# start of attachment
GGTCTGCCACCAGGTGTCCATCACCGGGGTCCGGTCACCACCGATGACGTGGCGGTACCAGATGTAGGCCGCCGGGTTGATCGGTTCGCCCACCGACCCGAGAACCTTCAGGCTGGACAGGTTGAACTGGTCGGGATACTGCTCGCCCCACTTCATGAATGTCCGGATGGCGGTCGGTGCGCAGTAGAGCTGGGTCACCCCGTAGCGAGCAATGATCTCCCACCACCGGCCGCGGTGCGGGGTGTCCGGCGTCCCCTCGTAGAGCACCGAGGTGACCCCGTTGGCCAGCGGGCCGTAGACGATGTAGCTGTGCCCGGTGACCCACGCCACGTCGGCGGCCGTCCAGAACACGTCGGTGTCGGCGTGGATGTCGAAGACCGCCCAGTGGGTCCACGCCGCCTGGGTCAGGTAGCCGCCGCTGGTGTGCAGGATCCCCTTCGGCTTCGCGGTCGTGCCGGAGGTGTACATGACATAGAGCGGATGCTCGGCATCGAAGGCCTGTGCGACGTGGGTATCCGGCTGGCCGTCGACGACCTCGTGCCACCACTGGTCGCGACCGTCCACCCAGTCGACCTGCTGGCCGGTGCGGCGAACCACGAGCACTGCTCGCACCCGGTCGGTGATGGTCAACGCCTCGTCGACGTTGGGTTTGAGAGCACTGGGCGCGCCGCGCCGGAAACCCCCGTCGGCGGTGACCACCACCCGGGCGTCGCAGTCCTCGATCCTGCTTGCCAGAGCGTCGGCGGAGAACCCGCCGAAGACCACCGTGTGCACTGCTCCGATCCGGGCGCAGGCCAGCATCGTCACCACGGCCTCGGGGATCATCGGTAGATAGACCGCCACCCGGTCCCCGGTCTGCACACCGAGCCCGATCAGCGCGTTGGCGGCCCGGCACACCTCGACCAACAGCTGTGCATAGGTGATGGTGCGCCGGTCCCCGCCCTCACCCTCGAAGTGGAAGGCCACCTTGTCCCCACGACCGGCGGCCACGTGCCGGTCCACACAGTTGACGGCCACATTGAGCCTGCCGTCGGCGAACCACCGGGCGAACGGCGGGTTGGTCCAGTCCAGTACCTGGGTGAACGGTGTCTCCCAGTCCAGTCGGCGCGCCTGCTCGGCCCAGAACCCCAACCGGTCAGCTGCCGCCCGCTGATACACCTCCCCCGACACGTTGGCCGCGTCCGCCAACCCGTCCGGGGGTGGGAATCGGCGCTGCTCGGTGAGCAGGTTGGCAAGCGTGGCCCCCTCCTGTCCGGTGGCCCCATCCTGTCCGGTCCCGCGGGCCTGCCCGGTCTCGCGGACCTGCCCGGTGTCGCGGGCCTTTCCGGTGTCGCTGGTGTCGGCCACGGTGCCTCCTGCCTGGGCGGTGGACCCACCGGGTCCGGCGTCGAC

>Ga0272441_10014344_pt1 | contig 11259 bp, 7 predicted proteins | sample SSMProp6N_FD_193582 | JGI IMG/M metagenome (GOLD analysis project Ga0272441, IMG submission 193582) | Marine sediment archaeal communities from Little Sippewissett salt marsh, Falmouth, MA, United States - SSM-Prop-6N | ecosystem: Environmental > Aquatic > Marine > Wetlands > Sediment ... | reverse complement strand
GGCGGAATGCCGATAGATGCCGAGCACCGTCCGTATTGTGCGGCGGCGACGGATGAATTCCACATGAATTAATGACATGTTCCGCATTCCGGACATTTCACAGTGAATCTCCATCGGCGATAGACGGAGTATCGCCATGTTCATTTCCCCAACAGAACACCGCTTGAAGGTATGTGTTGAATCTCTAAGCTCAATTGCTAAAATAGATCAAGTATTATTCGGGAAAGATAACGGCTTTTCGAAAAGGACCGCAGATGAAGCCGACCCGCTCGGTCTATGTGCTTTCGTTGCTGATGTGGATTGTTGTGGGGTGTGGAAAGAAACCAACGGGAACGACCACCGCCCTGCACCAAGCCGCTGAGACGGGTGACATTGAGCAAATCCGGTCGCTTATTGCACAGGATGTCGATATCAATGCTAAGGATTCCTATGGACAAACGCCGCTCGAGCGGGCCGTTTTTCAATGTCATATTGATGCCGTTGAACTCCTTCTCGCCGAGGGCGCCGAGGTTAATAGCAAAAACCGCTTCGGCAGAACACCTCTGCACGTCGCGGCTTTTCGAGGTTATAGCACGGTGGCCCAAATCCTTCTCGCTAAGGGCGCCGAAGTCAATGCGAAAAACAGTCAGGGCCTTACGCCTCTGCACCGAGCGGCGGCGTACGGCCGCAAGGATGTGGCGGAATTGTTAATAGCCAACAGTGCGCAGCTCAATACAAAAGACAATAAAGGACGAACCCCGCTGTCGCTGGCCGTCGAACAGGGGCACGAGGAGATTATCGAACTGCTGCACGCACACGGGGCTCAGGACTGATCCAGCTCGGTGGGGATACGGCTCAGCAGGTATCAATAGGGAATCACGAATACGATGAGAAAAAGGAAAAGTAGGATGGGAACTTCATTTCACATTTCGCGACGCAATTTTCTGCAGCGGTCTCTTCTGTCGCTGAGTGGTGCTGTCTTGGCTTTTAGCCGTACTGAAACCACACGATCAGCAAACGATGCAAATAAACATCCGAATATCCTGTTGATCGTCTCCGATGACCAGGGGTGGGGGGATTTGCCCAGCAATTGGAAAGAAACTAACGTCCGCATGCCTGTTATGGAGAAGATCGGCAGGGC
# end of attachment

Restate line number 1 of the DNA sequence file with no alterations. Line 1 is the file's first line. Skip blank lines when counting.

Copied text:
GGTCTGCCACCAGGTGTCCATCACCGGGGTCCGGTCACCACCGATGACGTGGCGGTACCAGATGTAGGCCGCCGGGTTGATCGGTTCGCCCACCGACCCGAGAACCTTCAGGCTGGACAGGTTGAACTGGTCGGGATACTGCTCGCCCCACTTCATGAATGTCCGGATGGCGGTCGGTGCGCAGTAGAGCTGGGTCACCCCGTAGCGAGCAATGATCTCCCACCACCGGCCGCGGTGCGGGGTGTCCGGCGTCCCCTCGTAGAGCACCGAGGTGACCCCGTTGGCCAGCGGGCCGTAGACGATGTAGCTGTGCCCGGTGACCCACGCCACGTCGGCGGCCGTCCAGAACACGTCGGTGTCGGCGTGGATGTCGAAGACCGCCCAGTGGGTCCACGCCGCCTGGGTCAGGTAGCCGCCGCTGGTGTGCAGGATCCCCTTCGGCTTCGCGGTCGTGCCGGAGGTGTACATGACATAGAGCGGATGCTCGGCATCGAAGGCCTGTGCGACGTGGGTATCCGGCTGGCCGTCGACGACCTCGTGCCACCACTGGTCGCGACCGTCCACCCAGTCGACCTGCTGGCCGGTGCGGCGAACCACGAGCACTGCTCGCACCCGGTCGGTGATGGTCAACGCCTCGTCGACGTTGGGTTTGAGAGCACTGGGCGCGCCGCGCCGGAAACCCCCGTCGGCGGTGACCACCACCCGGGCGTCGCAGTCCTCGATCCTGCTTGCCAGAGCGTCGGCGGAGAACCCGCCGAAGACCACCGTGTGCACTGCTCCGATCCGGGCGCAGGCCAGCATCGTCACCACGGCCTCGGGGATCATCGGTAGATAGACCGCCACCCGGTCCCCGGTCTGCACACCGAGCCCGATCAGCGCGTTGGCGGCCCGGCACACCTCGACCAACAGCTGTGCATAGGTGATGGTGCGCCGGTCCCCGCCCTCACCCTCGAAGTGGAAGGCCACCTTGTCCCCACGACCGGCGGCCACGTGCCGGTCCACACAGTTGACGGCCACATTGAGCCTGCCGTCGGCGAACCACCGGGCGAACGGCGGGTTGGTCCAGTCCAGTACCTGGGTGAACGGTGTCTCCCAGTCCAGTCGGCGCGCCTGCTCGGCCCAGAACCCCAACCGGTCAGCTGCCGCCCGCTGATACACCTCCCCCGACACGTTGGCCGCGTCCGCCAACCCGTCCGGGGGTGGGAATCGGCGCTGCTCGGTGAGCAGGTTGGCAAGCGTGGCCCCCTCCTGTCCGGTGGCCCCATCCTGTCCGGTCCCGCGGGCCTGCCCGGTCTCGCGGACCTGCCCGGTGTCGCGGGCCTTTCCGGTGTCGCTGGTGTCGGCCACGGTGCCTCCTGCCTGGGCGGTGGACCCACCGGGTCCGGCGTCGAC